Photo: tumblers and other products made from kinari
Everyday items we take for granted or simply throw away, as well as numerous products and components, can be made from kinari and then recycled

This cellulose fiber comprises the bulk of kinari’s formulations, with the project’s engineers making steady progress on the material’s ratio of biomass versus oil-derived resin. Back in 2019, kinari comprised 55% cellulose fiber. In 2021, 70% biomass content was achieved, with that figure reaching 90% the following year.

Ultimately, the kinari team is striving towards a 100% biomass formulation that will eliminate the need for petroleum-based resin entirely—the cellulose-fiber biomass instead binding itself together. This is proving to be perhaps the greatest challenge in kinari’s development.

Recycling will make kinari a truly “closed loop” material

The kinari team is taking a two-pronged approach to achieving circularity in production, use and recycling. When a product made from kinari reaches the end of its lifespan, the intention is for it to be recyclable via a choice of either natural biodegradation, or alternatively recycled via a proprietary, hi-tech process to form further supplies of kinari.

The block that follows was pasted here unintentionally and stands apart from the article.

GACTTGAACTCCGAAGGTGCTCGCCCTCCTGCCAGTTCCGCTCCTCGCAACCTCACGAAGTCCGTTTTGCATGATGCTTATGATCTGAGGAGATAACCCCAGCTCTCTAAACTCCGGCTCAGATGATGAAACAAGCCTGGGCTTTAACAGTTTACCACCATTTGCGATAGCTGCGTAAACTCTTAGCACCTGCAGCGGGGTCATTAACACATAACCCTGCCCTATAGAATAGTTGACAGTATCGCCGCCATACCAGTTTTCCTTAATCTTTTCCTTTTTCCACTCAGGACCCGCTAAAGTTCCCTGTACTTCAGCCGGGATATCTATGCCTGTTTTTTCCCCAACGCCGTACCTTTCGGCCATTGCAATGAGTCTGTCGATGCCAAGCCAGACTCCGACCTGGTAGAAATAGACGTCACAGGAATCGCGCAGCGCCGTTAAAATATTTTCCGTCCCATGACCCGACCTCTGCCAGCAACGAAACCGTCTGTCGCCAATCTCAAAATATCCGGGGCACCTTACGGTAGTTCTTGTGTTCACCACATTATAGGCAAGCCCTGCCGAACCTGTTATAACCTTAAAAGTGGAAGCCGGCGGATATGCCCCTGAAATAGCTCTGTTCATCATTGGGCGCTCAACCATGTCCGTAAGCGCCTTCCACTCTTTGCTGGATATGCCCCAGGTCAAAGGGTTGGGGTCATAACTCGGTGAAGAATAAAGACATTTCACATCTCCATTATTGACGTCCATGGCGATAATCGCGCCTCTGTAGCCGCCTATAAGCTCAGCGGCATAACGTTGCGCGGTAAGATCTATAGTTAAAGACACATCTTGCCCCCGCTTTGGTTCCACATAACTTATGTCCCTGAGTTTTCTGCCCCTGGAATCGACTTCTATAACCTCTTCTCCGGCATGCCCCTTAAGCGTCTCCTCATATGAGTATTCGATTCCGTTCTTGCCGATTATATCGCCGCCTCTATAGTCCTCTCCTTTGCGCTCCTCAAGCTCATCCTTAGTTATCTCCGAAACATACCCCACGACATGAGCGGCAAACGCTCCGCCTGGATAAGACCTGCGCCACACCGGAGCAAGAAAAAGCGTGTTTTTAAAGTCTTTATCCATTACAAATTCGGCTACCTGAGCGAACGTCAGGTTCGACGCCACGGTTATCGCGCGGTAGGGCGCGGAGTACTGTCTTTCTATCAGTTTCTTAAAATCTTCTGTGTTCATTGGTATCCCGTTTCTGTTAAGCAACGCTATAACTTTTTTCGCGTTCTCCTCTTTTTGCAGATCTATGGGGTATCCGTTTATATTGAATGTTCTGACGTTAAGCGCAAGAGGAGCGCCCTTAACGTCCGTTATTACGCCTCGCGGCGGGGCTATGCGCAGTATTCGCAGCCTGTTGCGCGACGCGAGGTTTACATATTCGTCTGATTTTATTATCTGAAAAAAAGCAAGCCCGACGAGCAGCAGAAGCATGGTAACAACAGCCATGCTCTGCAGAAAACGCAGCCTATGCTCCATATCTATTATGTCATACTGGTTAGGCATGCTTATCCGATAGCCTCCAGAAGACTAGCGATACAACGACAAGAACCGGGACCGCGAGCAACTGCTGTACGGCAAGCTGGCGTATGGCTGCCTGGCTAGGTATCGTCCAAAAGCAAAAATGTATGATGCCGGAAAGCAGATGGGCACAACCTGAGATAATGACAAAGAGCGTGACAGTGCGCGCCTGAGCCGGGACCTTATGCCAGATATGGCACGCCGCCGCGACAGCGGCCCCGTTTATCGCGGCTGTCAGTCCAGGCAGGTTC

The first method, biological recycling, is already possible—as verified by a third-party organization, when mixed with industrial compost kinari is reincorporated into the earth in a period of nine months. From there it may be reused as a plant resource.

The second technique, material recycling, is something the kinari team is presently working hard to develop. “A fully closed-loop society is something we are aiming to achieve with kinari,” says Hamabe. Material recycling, together with the complete elimination of oil-based resin from kinari’s composition, should bring the team closer to that goal.

Dual recycling methods for CeF (cellulose fiber) that can be activated to achieve circularity
Dual recycling methods for CeF (cellulose fiber) can be activated to achieve circularity

Forward-thinking brands explore kinari’s potential

For businesses, kinari offers a plug-and-play alternative to plastic that may be easily adopted. “Manufacturers can switch to kinari without having to invest in new equipment,” says Wada. “With extensive experimentation, we have developed a material that allows items to be manufactured in the same manner as plastic.”